The Profile: Heather White - Go Wilde for Oscar at the Weekend Festival; Project Oscar Wilde Is the Brainchild of Heather White Who, as ANNE PALMER Finds out, Has; a Passion for the 'Quirky' Side of the Man
Byline: Anne Palmer
WHEN Heather White said turn left and head for the mountains, I thought she was joking. But I managed to locate her home, deep in the countryside, perched on a hilltop on the scenic border linking Fermanagh with Donegal.
Tucked away at the entrance to her beautifully restored traditional farm cottage, Heather has created the nerve centre for the increasingly successful Project Oscar Wilde.
But the warm Wildean welcome is also about to embrace visitors from the mainland, Ireland and from as far away as Canada, as the first Fermanagh- based Oscar Wilde Weekend festival gets under way.
Heather is the chairperson of Project Oscar Wilde and has been the stalwart behind the new Enniskillen festival.
Dublin-born Oscar Wilde attended Portora Royal School from 1864 to 1871 and it is Wilde's schooldays that have been the project's initial focus of attention.
Heather's creative flair and enthusiasm, coupled with her quest for a quality event, are most striking. Her dedication to the project is evident in the three new books Heather has just written about the great Irish dramatist.
Forgotten Schooldays, along with Wildefire and A Wilde Family, together open a door to the life and times of the much talked about flamboyant character.
Methodically researched, these books are brimming with intriguing detail about the early life of Oscar Wilde, revealing new and previously unpublished facts.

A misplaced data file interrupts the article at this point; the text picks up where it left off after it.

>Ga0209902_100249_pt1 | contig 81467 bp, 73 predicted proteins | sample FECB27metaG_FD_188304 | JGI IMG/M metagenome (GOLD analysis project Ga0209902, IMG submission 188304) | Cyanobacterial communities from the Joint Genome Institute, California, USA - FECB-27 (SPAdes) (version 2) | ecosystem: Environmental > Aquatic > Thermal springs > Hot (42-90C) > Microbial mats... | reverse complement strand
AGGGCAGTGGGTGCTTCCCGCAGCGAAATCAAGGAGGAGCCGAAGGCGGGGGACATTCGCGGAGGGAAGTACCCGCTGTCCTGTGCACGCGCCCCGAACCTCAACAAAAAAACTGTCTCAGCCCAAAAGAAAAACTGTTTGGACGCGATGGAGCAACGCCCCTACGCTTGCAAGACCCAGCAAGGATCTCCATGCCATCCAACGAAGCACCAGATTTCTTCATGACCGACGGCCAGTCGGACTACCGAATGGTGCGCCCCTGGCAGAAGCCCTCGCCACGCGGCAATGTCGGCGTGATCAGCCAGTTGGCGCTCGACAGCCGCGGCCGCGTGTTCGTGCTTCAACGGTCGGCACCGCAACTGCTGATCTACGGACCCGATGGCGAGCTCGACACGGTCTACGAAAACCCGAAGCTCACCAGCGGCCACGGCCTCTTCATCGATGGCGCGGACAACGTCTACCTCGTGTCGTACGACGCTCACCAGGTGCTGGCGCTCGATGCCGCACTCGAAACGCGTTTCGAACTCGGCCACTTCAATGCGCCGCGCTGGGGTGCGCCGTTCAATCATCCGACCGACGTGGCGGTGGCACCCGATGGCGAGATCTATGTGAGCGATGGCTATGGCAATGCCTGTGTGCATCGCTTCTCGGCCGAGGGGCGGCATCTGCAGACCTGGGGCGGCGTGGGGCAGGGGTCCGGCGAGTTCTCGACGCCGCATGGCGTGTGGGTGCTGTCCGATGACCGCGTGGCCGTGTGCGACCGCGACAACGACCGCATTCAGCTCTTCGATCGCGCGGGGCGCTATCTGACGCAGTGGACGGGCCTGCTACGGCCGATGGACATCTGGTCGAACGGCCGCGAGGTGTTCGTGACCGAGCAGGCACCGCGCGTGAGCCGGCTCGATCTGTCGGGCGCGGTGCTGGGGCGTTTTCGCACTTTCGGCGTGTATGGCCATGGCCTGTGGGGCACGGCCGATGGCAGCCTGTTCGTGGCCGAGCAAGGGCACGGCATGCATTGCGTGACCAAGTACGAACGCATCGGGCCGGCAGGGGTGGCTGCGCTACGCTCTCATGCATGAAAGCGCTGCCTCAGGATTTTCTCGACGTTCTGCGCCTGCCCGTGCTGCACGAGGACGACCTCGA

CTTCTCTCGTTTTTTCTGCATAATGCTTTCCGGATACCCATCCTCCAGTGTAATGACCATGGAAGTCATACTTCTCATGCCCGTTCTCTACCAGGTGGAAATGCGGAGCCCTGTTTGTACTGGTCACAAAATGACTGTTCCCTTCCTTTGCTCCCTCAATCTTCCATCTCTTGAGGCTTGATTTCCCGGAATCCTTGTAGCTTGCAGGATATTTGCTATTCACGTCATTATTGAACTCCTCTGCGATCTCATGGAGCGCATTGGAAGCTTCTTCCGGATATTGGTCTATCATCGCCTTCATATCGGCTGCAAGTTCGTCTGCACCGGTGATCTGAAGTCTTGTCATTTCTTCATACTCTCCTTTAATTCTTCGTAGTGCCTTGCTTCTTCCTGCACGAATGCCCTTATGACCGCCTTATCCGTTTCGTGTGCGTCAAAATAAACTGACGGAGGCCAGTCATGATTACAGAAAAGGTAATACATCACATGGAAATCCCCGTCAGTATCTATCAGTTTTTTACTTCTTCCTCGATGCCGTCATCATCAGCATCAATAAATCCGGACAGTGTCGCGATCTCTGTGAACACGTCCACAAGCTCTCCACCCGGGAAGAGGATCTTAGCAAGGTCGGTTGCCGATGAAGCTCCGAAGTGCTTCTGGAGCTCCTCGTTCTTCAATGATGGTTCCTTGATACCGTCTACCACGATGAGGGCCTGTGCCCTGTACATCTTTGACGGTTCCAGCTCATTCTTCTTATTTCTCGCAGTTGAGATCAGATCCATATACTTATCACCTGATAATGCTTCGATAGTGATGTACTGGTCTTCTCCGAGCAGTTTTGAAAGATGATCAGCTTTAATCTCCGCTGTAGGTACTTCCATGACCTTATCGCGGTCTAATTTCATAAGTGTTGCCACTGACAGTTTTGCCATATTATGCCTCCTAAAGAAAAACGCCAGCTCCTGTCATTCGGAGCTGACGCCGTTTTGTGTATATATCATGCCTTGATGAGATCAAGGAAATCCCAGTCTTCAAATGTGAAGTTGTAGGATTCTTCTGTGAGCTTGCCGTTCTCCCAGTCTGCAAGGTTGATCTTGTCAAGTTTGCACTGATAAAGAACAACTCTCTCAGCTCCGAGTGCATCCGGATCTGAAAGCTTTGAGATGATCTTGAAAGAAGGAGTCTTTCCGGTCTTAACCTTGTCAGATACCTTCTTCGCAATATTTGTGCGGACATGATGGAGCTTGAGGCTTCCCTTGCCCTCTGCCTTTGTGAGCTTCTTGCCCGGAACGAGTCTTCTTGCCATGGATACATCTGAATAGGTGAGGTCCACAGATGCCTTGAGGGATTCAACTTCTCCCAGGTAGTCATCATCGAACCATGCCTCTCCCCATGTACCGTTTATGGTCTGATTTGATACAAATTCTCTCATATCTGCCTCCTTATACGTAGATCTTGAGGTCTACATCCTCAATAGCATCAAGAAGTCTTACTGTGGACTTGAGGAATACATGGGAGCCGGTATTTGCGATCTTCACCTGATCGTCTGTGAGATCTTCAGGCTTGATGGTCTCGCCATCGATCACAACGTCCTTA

According to the Belfast-born writer, the number of books which have been written about Oscar Wilde, since his death in 1900 in Paris, is incredible but she points out that there has been a tendency to focus on his later life, his meteoric rise, trial and terrible fall.
But it is the quirky side of Oscar Wilde's life that has caught the Ulsterwoman's attention.
'I'm interested in his early Irish childhood. His parents were extraordinarily mysterious and intriguing people. There are so many unanswered questions that, when you start to read about them, you just want to know more,' said Heather.
'Most of what has been written about him is from his Oxford years onwards,' she added.
In her research for forgotten schooldays, Heather has discovered that Oscar' s brother, Willie, who attended Portora at the same time as his famous brother, won a prize for the high jump.
'I also learned that a fellow-pupil at the school was called Arbuthnot, which is a name that comes up in A Woman of No Importance,'' said Heather, providing a glimpse of what is still to come. …